[May 25] Protest movements split in the new Hong Kong

A reflection on the split 我哋唔好拗咩係左膠,因為如果我哋要拗左膠嘅定義呢,我哋可以拗到個『雨傘節』完結為止都未拗完。」

練乙錚:民主力量重組變化 悲觀還是樂觀?



[Oct 4, 2015] Rowdies hijacked a protest by musicians: Musical defiance: Hong Kong musicians play discordant notes in protest over MTR’s large baggage restrictions:

a few dozen people from localist groups mounted their own protest, chanting slogans and waving flags and placards. Protest organiser and yangqin teacher Mavis Lung said she felt helpless over how localists had hijacked the protest.

Rowdies’ attacks on umbrella leaders Continue reading



Filed under Umbrella Movement

Arrest by appointment — and harassments

[Updated on Sep. 28, 2015]

[Sep 25, 2015] Action sought on cops who bear false witness against protesters

only 209 or 22 percent of the 955 protesters arrested during the Umbrella Movement have been prosecuted as of July, Ming Pao Daily reported. Also, 40 of the 140 cases in which a verdict was delivered ended up with the charges dismissed or the defendants exonerated, the report said.

[Sep 2]  Occupy trio deny charges of unlawful assembly and released on bail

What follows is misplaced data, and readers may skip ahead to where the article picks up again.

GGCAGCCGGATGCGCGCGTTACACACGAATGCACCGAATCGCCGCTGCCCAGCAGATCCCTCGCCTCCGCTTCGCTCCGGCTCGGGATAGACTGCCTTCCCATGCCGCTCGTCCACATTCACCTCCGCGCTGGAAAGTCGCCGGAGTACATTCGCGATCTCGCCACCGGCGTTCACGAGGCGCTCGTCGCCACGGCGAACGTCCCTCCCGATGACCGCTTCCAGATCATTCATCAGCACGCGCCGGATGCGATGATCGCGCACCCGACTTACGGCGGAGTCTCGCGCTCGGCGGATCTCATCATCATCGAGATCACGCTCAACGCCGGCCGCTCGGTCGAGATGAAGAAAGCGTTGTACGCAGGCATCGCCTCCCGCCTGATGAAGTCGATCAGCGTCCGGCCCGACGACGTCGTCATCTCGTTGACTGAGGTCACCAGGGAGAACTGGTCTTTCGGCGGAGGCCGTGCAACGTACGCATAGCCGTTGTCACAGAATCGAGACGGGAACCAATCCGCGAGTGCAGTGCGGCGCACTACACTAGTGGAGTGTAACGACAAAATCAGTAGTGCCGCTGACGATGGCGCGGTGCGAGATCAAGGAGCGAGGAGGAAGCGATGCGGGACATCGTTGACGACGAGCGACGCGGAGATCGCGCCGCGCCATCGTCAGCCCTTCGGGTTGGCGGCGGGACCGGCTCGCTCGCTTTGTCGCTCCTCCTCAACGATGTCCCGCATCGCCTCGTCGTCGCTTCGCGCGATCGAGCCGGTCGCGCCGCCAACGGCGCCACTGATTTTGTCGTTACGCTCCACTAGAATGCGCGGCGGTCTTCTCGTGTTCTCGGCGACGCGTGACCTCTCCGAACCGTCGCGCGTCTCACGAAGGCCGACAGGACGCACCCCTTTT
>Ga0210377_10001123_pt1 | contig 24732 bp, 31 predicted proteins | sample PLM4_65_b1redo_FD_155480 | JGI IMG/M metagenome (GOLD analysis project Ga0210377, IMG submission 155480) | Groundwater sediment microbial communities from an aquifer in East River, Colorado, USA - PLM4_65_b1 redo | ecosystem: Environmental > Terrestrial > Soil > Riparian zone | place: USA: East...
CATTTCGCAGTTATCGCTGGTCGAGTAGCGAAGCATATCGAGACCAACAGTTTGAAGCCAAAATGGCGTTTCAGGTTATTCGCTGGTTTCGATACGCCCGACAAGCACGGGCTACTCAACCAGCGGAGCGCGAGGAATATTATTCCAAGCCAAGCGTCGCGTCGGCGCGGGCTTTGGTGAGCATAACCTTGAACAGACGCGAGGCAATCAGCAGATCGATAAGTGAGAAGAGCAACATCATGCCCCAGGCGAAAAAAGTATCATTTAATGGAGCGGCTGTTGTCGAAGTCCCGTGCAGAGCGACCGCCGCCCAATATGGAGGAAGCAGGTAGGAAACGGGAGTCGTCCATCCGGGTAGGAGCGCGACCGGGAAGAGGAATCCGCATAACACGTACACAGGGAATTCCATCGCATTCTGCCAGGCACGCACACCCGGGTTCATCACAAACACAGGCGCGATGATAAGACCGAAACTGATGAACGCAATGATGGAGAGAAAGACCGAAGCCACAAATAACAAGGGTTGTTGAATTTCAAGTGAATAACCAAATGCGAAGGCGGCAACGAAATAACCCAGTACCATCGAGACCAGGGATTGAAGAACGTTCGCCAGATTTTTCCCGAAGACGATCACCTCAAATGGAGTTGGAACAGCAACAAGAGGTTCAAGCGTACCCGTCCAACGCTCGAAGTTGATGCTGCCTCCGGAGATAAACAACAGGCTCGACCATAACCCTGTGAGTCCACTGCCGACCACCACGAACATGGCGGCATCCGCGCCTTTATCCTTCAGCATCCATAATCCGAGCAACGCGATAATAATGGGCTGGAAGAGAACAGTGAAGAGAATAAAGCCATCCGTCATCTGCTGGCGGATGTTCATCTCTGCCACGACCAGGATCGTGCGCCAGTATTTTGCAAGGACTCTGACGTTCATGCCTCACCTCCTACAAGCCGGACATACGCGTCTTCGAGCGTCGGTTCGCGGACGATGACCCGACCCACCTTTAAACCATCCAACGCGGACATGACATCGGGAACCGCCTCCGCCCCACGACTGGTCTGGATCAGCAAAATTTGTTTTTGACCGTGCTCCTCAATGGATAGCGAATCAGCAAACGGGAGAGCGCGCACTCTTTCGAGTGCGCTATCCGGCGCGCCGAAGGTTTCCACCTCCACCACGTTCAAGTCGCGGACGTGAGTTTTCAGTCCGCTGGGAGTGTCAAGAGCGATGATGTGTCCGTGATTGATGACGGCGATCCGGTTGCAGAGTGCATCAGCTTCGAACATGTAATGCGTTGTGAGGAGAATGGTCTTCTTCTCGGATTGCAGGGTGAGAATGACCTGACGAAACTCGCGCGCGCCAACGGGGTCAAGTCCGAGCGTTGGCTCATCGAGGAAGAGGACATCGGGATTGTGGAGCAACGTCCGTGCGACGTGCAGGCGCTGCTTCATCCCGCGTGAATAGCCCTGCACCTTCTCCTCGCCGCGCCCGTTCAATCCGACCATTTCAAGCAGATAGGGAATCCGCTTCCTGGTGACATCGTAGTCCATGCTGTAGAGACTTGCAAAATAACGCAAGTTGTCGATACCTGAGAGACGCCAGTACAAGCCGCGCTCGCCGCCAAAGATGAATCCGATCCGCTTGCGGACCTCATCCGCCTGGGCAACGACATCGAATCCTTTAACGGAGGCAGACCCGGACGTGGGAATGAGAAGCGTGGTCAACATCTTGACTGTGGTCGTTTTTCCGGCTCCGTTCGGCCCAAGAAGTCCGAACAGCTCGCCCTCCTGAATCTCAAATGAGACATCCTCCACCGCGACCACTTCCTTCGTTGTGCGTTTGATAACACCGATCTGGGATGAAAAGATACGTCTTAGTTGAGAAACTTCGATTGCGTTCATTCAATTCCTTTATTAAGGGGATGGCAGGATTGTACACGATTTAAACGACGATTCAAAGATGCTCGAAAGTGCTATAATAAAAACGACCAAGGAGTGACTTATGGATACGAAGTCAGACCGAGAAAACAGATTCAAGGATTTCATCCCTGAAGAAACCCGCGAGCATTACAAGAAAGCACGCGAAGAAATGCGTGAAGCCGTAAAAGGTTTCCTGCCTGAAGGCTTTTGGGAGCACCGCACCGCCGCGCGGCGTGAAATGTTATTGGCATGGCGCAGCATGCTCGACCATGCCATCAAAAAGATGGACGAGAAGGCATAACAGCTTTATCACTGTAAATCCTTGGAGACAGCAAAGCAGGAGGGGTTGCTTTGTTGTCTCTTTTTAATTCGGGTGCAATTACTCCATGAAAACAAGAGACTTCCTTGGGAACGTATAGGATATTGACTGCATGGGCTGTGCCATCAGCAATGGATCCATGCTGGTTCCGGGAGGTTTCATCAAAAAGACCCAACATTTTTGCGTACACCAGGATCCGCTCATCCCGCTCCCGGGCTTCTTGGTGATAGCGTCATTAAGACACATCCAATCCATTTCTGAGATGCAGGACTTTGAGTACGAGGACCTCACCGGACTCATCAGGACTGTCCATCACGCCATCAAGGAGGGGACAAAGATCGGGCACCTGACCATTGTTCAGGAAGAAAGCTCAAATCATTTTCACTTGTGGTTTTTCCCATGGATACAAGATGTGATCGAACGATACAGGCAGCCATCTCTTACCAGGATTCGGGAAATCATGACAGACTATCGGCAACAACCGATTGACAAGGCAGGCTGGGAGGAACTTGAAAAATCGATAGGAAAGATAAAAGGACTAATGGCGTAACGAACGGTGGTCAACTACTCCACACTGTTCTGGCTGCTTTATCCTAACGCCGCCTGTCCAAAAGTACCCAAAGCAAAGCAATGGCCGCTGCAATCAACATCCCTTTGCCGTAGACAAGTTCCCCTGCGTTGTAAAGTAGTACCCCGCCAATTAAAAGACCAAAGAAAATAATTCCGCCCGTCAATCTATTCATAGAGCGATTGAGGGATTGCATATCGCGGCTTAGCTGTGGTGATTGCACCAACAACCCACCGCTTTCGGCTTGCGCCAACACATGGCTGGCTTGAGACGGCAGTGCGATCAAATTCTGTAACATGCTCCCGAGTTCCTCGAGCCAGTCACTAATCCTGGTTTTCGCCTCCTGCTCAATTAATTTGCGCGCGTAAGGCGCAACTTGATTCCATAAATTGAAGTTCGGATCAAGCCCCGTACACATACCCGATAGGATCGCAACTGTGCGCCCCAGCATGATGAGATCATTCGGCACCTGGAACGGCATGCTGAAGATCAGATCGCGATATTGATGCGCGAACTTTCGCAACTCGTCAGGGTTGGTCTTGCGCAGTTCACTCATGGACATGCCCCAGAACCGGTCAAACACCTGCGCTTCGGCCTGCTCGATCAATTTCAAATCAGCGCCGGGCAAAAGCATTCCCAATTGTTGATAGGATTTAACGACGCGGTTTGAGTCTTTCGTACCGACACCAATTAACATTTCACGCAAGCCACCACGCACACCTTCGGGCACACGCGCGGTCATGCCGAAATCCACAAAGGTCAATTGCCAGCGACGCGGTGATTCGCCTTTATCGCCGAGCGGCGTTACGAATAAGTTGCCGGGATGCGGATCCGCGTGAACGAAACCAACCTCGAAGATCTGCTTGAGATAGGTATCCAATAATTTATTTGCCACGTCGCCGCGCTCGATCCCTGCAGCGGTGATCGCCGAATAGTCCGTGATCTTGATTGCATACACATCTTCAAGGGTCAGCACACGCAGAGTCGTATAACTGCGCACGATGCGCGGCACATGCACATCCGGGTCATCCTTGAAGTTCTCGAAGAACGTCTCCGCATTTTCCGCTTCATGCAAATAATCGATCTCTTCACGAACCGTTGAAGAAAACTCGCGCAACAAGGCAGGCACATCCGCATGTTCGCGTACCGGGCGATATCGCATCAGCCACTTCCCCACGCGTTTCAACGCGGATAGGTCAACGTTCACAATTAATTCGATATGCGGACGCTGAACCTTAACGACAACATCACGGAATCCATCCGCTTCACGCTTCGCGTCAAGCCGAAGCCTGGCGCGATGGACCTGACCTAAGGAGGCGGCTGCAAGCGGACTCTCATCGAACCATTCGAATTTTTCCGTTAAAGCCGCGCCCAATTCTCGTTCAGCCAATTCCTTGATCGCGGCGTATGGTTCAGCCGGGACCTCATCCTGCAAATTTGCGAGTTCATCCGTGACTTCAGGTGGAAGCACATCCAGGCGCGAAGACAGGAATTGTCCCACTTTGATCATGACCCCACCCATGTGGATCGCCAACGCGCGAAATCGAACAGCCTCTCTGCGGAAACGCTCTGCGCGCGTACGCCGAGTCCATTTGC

[August 27] Occupy trio report to police for ‘arrest by appointment’

Scholarism convener Joshua Wong, along with Hong Kong Federation of Students’ secretary general Nathan Law and ex-secretary general Alex Chow, are expected to be formally charged with joining an unlawful assembly and inciting others to do so during the Occupy movement last year.

[Feb. 27, 2015] A new round of “arrests by appointment” : 11 pan-democrats face ‘arrest by appointment“:

Police contacted 11 pan-democrats after the Lunar New Year for a new round of “arrests by appointment”, Ming Pao Daily reported Friday.

They include Democratic Party co-founder Martin Lee Chu-ming, chairwoman Emily Lau Wai-hing, former chairman Albert Ho Chun-yan and Civic Party chairwoman Audrey Eu Yuet-mee.

Legislative councilors including Fernando Cheung Chiu-hung, Frederick Fung Kin-kee, Ip Kin-yuen, Charles Mok Nai-kwong and Helena Wong Pik-wan are also on the list.

[Feb. 20 2015] Hong Kong’s ‘Occupy’ leaders now face quiet but persistent harassment 

Email hacks, shadowing, petitions, placards and curses are being aimed at the organizers of Hong Kong’s ‘umbrella movement,’ which ended months ago. The bullying tactics increasingly look like those faced by activists on the mainland.

[Jan. 24, 2015]  Police show Occupy founders evidence that may be used against them in further investigation

The three co-founders of Occupy Central got a glimpse of the authorities’ case against them yesterday as they were shown video clips and articles they wrote, which police say are proof they “incited” people to take part in the pro-democracy mass sit-in… They were shown 48 videos featuring themselves in the protests. Tai’s landmark article that floated the idea of Occupy Central for the first time, published in the Hong Kong Economic Journal in January 2013, was presented to him as evidence.